Food delivery service DoorDash has been fined $2 million for inundating customers and delivery drivers with texts and emails.
Australia’s spam regulator, the Australian Communications and Media Authority, is also warning other large businesses not to make the same mistake, urging companies to review compliance with spam laws in a crackdown on offending communiques.
DoorDash has agreed to pay the fine after a review found it had sent more than 1 million texts and emails to its customers and drivers over an eight-month period between February and October 2022.
This included sending 566,000 emails to people who had asked to unsubscribe from the company’s updates. Over the same period, DoorDash’s team of drivers received 515,000 texts without providing them with an option to unsubscribe from the barrage of messages.
Australia’s home-delivery sector has been punished over the past 12 months after the initial boost of COVID lockdowns to their coffers, with food-focused delivery groups such as Milkrun and Providoor collapsing into administration or liquidation.
According to DoorDash’s most recent accounts filed with the corporate watchdog, it recorded a $6 million loss for the year to December 31, 2022. Its accounts also show it received an $84 million cash injection from its US parent and other related entities during the year. Even after its loss-making performance, the group had $86 million in cash at the end of the financial year.
A DoorDash spokesperson said: “The investigation was the product of Dasher onboarding communications that were mistaken for transactional messages and a technical error in our consumer messaging system that has since been remediated.”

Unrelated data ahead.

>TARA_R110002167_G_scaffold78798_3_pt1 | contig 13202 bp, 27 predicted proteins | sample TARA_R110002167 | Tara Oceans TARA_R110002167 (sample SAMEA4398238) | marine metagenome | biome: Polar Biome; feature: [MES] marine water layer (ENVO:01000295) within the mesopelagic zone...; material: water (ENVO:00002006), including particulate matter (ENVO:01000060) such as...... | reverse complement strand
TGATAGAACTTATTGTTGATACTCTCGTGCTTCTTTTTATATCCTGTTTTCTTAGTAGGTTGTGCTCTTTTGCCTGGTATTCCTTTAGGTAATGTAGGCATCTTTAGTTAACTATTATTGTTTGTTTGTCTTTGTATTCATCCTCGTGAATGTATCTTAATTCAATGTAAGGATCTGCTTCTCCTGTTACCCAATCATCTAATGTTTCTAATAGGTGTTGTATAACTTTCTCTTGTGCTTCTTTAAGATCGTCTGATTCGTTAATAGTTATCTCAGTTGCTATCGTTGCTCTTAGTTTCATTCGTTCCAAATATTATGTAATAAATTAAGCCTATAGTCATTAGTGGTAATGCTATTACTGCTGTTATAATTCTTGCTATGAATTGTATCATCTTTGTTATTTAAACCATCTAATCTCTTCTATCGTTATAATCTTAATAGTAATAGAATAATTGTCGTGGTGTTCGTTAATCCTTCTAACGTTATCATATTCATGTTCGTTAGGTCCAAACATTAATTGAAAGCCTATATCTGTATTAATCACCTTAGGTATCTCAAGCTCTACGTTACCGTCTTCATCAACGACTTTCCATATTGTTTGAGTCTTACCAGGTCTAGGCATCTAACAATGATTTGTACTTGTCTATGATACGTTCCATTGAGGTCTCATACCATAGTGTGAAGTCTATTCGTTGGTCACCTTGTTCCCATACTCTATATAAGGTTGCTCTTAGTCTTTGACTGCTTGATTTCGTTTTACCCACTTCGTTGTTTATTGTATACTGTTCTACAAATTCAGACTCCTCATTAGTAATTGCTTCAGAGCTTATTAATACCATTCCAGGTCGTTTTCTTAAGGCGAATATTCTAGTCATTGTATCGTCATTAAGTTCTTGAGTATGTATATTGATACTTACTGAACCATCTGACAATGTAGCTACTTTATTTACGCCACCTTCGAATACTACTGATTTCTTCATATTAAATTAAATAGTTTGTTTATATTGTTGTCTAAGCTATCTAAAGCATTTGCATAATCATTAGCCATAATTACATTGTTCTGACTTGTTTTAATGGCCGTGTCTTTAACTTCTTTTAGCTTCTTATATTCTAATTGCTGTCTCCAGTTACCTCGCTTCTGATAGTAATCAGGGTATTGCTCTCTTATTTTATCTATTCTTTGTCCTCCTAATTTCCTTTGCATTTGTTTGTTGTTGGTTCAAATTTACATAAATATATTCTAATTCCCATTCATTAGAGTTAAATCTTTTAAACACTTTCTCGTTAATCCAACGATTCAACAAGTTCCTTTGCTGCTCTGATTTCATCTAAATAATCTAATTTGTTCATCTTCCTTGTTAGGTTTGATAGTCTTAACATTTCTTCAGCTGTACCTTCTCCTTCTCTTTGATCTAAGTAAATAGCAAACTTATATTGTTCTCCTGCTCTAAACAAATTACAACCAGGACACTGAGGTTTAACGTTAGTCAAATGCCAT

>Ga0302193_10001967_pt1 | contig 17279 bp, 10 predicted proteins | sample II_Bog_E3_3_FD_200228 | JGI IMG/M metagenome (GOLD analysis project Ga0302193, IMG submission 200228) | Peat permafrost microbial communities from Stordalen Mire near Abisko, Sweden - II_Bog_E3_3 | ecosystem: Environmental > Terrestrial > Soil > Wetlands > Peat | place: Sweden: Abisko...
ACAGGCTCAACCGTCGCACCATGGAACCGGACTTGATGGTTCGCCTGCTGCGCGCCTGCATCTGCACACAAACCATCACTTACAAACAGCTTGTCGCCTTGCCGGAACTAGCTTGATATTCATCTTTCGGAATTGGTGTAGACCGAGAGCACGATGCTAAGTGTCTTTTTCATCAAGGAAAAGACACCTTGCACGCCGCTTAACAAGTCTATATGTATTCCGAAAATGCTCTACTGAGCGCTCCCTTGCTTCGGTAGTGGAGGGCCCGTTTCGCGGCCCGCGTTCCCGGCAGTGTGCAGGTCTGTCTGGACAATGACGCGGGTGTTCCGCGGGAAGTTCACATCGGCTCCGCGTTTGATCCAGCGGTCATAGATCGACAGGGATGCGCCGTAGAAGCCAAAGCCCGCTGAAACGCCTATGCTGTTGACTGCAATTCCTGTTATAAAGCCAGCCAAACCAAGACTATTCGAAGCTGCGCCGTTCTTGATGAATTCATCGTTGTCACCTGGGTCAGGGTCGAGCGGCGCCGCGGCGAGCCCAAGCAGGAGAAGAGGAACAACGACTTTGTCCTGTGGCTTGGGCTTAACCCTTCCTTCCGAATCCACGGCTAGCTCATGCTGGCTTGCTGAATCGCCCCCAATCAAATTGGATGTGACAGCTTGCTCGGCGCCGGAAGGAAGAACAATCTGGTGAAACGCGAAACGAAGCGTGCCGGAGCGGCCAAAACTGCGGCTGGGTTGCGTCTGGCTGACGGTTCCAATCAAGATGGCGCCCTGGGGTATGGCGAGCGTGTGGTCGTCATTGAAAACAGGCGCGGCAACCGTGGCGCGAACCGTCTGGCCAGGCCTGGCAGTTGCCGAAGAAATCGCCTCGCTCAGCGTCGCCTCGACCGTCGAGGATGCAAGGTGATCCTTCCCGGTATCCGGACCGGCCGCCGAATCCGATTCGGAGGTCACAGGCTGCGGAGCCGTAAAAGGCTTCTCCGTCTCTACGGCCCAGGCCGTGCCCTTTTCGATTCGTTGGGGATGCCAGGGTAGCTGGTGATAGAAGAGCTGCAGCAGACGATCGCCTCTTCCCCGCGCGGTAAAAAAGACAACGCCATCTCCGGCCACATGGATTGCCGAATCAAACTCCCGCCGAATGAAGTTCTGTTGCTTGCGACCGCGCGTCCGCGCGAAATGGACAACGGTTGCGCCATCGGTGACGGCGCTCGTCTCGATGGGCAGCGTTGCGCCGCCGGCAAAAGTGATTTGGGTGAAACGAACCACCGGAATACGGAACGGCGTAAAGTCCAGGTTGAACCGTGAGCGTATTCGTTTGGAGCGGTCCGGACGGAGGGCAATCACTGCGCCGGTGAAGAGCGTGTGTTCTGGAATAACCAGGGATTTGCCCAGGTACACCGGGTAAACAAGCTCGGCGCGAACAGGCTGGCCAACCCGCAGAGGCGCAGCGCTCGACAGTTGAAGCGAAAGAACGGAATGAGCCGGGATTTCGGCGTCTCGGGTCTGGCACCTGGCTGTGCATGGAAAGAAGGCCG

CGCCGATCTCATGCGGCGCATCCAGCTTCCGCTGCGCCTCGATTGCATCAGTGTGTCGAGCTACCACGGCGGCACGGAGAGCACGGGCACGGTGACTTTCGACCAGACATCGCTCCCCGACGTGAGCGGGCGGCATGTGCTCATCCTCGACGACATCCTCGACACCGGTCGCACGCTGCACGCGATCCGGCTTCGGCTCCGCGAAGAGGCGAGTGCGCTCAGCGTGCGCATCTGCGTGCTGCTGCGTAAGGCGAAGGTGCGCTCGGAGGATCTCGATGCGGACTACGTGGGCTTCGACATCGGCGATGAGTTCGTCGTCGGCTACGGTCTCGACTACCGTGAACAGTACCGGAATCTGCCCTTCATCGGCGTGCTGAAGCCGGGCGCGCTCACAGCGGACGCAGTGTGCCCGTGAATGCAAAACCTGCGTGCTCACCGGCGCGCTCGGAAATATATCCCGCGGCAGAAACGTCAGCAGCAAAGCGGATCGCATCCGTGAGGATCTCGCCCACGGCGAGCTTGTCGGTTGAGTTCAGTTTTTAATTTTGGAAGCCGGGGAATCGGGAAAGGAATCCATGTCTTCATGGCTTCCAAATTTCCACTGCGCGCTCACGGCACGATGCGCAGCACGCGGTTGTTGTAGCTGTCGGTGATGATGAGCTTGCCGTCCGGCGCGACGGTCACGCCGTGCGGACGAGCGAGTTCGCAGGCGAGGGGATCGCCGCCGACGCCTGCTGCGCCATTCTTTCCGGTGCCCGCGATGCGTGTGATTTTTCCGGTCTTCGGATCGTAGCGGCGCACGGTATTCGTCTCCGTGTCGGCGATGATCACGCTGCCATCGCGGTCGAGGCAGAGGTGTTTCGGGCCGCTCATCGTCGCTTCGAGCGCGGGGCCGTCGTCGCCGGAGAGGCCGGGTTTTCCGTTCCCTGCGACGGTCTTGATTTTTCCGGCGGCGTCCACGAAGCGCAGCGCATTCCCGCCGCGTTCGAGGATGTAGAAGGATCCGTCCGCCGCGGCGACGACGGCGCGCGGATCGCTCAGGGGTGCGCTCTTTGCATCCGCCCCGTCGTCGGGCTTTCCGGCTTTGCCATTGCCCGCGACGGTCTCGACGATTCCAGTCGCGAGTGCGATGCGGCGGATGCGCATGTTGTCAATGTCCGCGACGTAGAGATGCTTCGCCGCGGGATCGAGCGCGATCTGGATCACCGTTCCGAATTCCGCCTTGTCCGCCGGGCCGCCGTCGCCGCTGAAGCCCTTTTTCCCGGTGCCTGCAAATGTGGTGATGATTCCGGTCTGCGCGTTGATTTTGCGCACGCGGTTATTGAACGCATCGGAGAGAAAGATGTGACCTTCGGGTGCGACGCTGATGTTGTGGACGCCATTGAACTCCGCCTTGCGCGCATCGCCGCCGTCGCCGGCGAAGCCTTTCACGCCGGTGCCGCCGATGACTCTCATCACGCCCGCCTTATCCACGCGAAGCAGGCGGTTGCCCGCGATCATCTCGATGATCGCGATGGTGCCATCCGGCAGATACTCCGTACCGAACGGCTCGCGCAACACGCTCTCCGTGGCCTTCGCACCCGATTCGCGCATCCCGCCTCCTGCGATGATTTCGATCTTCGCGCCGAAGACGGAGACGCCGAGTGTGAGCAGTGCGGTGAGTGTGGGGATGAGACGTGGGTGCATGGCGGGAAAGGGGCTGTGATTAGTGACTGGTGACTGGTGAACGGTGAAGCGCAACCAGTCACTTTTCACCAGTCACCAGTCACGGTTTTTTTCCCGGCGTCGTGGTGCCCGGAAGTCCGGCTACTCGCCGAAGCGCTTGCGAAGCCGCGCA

In addition to the fine, DoorDash will be subject to an enforceable undertaking with the communications authority over the next three years which will require it to appoint an independent consultant to review its compliance with spam rules.
ACMA began an investigation into DoorDash after complaints from customers. The regulator also said it had received complaints from people who had requested information about becoming a driver or had started the onboarding process to become a driver.
ACMA chair Nerida O’Loughlin said spam compliance was an ongoing priority for the authority as the agency continued to find breaches across businesses that should know better.
“Australians find it incredibly frustrating when they receive marketing messages from businesses like DoorDash after they have taken the time to unsubscribe,” O’Loughlin said.
“It is unacceptable that DoorDash’s prospective contractors were sent messages without an unsubscribe facility about a business opportunity that they may not have wished to pursue.”
A key element on DoorDash’s breach of the law was its use of marketing material in emails and messages it had sent to inform prospective contractors. This included offers and incentives to promote the role of being a delivery drivers to potential applicants.
“DoorDash is a large business conducting high-volume marketing, so there is no excuse for non-compliance. This is a further warning to all businesses that engage in email and SMS marketing that now is the time to review your spam compliance.”
ACMA has fined Australian businesses more than $10 million in penalties over the past 18 months.
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